The charts below show the breakdown of identifiable authors, left, with the most prominent two authors’ conversation broken down by emotion, right.

Current sufferers were the most vocal author group online, accounting for around 1/3 of all conversations. The most dominant emotion in this group’s conversation was honesty/openness, further suggestive of the internet’s use as a tool for peer to peer sharing, a topic which was also covered in relation to research published by NCBI which claimed that “peer support interventions were superior to usual care in reducing depressive symptoms.”

Individual authors, whose link to the condition was not clearly identifiable, formed the next most dominant author group. Notably, their most dominant emotional state was that of giving advice, further indication of the peer to peer relationship which exists online.

Market: UK & US / Sample size: 390 mentions, Total volume: 394,286 (10% sample)

Eating disorders

Conversation trends.

We compared the volume of conversation with real life events to measure the impact that they had on public discourse. The following three events were isolated as having the largest degree of influence over online discussion.

  1. The UK saw its largest peak in eating disorders conversation in 2017 driven by the appearance of the Olsen twins at the Met Gala. A tweet claiming that “Mary Kate suffers from anorexia and cocaine addiction” generated 60,000 RT’s globally, 2,100 of which were UK based.
  2. The second largest peak was driven by the disappearance of 14-year old Alice Gross who suffered from anorexia, with media reports describing how the police feared the illness may have caused her to faint “and drown in a canal”.
  3. The third largest peak related to conversation around media reports of claims, by eating disorder charity Beat, that some people with eating disorders feel they are “forced to lose weight […] to qualify for treatment”.

UK Eating Disorder Discussion over Time

Market: UK / volume: 28,005

Media influences were tied to eating disorders.

The chart below shows the main causes of eating disorders, as discussed in the general public’s online conversation in the UK and US.

The media was referenced as a cause in 8% of mentions, with authors referencing the “presence of air brushed and ‘perfect women’ in magazines.” Lifestyle factors, such as diet and nutrition, recreational or prescription drug taking (such as laxatives) or exercise contributing to an unhealthy mental attitude appeared in 7% of mentions. This finding is supportive of research into the relationship between the media and eating disorders by NCBI which stated “body image was significantly more negative after viewing thin media images.”

Developmental factors, such as “children do have a problem with food that is different to problems they had before” were discussed in 5% of mentions, indicative of statistics released by HSCIC stating that in the UK, admissions for 0-19 year old females increased from 840 in 2010-11 to 1,656 in 2013-14.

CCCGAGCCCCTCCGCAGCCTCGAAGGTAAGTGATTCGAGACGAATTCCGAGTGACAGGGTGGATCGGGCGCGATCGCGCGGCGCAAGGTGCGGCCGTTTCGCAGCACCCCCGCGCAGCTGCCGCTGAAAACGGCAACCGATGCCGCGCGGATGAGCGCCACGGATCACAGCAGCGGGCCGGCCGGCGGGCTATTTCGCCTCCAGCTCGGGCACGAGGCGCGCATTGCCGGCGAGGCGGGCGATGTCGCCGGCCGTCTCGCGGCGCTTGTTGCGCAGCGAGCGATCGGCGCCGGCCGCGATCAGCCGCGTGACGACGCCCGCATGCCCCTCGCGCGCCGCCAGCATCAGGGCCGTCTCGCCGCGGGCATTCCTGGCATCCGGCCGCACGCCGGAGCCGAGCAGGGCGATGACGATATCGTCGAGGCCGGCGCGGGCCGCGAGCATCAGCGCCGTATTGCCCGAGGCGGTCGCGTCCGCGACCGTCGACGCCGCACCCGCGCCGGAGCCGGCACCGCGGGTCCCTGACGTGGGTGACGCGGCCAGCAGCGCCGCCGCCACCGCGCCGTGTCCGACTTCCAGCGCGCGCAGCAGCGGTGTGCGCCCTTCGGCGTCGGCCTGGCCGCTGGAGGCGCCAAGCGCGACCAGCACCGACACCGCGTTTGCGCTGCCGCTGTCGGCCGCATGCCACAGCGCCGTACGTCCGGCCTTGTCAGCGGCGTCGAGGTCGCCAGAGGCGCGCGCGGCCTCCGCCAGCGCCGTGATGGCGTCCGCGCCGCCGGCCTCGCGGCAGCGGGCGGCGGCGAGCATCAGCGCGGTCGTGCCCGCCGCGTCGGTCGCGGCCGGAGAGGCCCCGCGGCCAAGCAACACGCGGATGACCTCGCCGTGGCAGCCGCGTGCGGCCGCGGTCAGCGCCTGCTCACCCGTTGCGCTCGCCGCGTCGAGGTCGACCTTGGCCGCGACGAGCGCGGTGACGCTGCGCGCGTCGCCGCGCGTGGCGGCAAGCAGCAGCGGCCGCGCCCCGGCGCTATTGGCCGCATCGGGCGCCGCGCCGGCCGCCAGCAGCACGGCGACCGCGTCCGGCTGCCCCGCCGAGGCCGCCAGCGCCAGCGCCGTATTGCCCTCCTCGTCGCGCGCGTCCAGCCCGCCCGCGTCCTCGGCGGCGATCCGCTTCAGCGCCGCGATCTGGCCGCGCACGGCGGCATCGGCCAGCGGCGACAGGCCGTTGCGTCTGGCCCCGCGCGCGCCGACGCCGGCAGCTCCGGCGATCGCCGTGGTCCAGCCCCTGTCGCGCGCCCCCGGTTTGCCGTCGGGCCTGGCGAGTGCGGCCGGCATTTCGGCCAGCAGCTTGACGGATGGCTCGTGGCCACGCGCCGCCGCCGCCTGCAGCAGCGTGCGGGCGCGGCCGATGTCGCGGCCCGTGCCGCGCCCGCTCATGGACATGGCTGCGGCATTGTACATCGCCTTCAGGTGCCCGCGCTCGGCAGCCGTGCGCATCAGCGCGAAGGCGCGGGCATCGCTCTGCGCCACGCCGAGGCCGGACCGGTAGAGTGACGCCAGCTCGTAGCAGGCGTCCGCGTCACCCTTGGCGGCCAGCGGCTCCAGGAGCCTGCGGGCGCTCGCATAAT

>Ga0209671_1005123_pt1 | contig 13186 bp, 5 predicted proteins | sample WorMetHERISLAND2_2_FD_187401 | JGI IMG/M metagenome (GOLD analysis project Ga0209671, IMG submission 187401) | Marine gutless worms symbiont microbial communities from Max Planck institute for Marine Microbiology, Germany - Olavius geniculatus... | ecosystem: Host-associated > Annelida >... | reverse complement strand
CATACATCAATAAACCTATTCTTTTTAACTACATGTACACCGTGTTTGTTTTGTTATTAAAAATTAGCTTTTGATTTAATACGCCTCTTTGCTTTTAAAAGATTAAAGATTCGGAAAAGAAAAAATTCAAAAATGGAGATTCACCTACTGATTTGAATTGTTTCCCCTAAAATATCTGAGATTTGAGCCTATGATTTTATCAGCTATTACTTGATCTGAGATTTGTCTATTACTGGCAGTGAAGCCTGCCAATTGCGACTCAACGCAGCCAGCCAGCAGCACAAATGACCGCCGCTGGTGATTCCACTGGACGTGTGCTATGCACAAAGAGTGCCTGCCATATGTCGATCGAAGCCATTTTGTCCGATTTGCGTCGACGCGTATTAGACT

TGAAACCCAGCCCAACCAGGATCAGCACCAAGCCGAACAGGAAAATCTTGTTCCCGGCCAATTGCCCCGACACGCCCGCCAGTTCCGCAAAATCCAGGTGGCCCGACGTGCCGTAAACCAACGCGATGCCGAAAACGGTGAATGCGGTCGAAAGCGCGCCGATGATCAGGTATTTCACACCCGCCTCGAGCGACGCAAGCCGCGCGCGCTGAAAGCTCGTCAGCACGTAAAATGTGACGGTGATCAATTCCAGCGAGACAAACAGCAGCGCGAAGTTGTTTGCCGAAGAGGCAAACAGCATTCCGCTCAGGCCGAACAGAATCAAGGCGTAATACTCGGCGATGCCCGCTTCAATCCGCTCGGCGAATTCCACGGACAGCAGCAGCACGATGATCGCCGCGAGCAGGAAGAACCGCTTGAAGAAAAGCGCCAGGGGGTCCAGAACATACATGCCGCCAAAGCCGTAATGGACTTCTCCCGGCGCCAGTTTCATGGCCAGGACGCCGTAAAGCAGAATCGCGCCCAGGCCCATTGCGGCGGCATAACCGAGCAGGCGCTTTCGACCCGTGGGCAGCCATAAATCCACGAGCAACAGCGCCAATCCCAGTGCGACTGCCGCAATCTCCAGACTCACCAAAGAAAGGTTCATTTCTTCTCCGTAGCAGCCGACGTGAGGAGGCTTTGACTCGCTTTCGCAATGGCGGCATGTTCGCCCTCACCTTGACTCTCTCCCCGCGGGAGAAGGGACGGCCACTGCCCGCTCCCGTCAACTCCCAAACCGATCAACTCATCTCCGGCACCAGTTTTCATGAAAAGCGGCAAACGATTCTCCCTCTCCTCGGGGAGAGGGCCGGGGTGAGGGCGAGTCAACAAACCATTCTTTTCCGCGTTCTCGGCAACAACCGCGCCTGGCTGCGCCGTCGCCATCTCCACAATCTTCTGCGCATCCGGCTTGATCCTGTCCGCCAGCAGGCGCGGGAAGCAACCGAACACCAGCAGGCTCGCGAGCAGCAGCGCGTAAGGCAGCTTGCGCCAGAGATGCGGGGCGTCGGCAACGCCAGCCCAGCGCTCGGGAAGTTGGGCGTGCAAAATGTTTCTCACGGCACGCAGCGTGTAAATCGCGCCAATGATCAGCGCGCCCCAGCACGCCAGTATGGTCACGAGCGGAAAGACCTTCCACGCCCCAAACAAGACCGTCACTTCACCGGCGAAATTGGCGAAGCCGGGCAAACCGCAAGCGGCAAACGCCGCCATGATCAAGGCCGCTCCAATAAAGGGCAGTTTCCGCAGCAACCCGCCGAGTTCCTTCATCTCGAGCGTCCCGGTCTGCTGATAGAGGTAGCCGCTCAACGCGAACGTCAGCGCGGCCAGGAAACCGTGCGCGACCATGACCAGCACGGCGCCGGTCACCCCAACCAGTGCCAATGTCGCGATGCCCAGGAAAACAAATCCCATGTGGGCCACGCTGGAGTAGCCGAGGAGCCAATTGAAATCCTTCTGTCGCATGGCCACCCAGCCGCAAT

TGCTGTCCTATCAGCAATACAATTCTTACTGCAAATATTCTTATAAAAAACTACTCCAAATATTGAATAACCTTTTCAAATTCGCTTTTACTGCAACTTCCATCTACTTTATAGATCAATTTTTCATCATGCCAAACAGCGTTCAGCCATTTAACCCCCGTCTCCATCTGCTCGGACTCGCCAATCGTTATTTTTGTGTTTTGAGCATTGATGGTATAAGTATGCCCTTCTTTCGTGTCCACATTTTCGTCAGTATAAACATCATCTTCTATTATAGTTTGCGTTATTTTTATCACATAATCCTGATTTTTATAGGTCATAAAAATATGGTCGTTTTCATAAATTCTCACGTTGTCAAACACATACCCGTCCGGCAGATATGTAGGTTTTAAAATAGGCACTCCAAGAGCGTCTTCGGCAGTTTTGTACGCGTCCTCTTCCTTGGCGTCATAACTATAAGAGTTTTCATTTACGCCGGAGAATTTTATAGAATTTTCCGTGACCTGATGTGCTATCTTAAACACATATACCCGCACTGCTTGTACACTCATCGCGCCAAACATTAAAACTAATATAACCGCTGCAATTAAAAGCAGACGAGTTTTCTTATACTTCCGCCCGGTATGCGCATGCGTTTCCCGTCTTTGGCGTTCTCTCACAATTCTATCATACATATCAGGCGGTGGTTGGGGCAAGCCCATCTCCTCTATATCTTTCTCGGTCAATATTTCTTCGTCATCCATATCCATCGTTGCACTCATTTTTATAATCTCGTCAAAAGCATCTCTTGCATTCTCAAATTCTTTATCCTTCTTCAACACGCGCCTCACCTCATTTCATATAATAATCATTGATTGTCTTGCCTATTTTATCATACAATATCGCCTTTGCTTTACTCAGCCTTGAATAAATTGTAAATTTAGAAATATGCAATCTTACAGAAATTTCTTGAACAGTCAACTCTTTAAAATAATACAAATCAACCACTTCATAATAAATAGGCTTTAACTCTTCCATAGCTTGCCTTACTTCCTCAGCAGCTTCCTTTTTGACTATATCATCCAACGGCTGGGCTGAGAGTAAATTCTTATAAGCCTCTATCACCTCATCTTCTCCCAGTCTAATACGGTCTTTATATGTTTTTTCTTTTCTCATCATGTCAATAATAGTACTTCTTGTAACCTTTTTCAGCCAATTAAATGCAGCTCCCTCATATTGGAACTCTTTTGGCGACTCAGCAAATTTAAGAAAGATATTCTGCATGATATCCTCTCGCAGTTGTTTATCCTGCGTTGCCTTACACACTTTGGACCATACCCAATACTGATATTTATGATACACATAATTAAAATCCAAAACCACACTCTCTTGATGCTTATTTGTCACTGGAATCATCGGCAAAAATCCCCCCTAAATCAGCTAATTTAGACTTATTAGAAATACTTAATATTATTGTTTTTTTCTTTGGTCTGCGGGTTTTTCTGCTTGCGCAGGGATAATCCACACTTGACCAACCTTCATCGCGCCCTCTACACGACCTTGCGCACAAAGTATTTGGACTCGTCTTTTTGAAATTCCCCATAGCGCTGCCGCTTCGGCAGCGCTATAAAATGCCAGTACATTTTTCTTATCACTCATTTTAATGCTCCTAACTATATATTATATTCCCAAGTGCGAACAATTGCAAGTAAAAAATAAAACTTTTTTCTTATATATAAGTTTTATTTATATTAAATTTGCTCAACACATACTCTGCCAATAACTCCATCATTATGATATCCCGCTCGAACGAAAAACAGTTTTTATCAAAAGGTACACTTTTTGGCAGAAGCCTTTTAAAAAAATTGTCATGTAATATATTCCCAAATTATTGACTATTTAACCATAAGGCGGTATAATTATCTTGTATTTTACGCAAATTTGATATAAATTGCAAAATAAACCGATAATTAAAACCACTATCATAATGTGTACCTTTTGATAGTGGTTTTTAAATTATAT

The prevalence of external factors (media, lifestyle, life event, co-symptoms, cultural, abuse, specific illness, comments from others) in 26% of all conversation indicates that the general public see eating disorders as having external causes; there was little evidence of authors perceiving sufferers as responsible for their own conditions or the result of biological factors (as was often the case for depression and anxiety).

Perceived Causes: Eating Disorders

Market: UK & US / Sample size: 390 mentions, Total volume: 177,416

Therapy was the most discussed treatment.

The chart below shows the main treatments of eating disorders, as discussed in the general public’s online conversation, in the UK and US.

Therapy was the most discussed treatment by far, appearing in almost three times as many mentions as the next most discussed treatment option: drugs. The conversation around therapy generally revolved around authors describing their experiences, or the experiences of sufferers known to them: “we took her to see her doctor and a therapist” or “for someone who had been sceptical of the very idea of therapy […] it was a mind-blowing experience”.

The clear focus on therapy as a treatment within the general public’s conversation, as opposed to drugs, indicates the public’s perception of eating disorders as psychological conditions, concurrent with research by NCBI which concluded that participants with eating disorders most frequently attributed symptoms to psychological/emotional and social problems rather than biological factors.

An emergent theme within eating disorder treatment conversation was that of care being inadequate or needing investment, with either or both themes appearing in 9% of conversation. Conversation looked at the themes of medical professionals not having adequate training, pleas to approve the drug sudol or debate about NHS funding in the UK, indicating the general public does place some emphasis in concerns about eating disorder care.